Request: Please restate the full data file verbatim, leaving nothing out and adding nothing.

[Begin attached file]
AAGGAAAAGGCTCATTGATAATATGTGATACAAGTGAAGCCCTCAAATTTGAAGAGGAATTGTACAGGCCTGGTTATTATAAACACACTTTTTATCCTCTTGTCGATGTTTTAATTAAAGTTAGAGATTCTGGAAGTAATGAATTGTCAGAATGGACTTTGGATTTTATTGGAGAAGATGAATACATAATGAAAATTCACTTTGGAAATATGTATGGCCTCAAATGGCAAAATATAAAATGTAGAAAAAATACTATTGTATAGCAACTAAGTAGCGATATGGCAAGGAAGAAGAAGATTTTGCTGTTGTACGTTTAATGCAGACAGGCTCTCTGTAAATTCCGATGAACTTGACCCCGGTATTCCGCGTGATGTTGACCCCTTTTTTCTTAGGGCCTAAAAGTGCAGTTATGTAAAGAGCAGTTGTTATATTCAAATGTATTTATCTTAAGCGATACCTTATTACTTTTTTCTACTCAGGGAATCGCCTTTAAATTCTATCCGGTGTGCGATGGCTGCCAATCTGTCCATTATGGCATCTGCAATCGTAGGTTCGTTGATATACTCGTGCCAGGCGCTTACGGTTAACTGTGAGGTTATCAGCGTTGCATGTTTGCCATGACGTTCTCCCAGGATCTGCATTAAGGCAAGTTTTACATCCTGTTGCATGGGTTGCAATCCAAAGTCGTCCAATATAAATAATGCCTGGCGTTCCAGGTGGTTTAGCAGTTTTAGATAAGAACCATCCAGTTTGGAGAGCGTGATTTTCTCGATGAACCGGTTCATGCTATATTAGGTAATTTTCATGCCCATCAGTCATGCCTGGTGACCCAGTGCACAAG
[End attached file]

AAGGAAAAGGCTCATTGATAATATGTGATACAAGTGAAGCCCTCAAATTTGAAGAGGAATTGTACAGGCCTGGTTATTATAAACACACTTTTTATCCTCTTGTCGATGTTTTAATTAAAGTTAGAGATTCTGGAAGTAATGAATTGTCAGAATGGACTTTGGATTTTATTGGAGAAGATGAATACATAATGAAAATTCACTTTGGAAATATGTATGGCCTCAAATGGCAAAATATAAAATGTAGAAAAAATACTATTGTATAGCAACTAAGTAGCGATATGGCAAGGAAGAAGAAGATTTTGCTGTTGTACGTTTAATGCAGACAGGCTCTCTGTAAATTCCGATGAACTTGACCCCGGTATTCCGCGTGATGTTGACCCCTTTTTTCTTAGGGCCTAAAAGTGCAGTTATGTAAAGAGCAGTTGTTATATTCAAATGTATTTATCTTAAGCGATACCTTATTACTTTTTTCTACTCAGGGAATCGCCTTTAAATTCTATCCGGTGTGCGATGGCTGCCAATCTGTCCATTATGGCATCTGCAATCGTAGGTTCGTTGATATACTCGTGCCAGGCGCTTACGGTTAACTGTGAGGTTATCAGCGTTGCATGTTTGCCATGACGTTCTCCCAGGATCTGCATTAAGGCAAGTTTTACATCCTGTTGCATGGGTTGCAATCCAAAGTCGTCCAATATAAATAATGCCTGGCGTTCCAGGTGGTTTAGCAGTTTTAGATAAGAACCATCCAGTTTGGAGAGCGTGATTTTCTCGATGAACCGGTTCATGCTATATTAGGTAATTTTCATGCCCATCAGTCATGCCTGGTGACCCAGTGCACAAG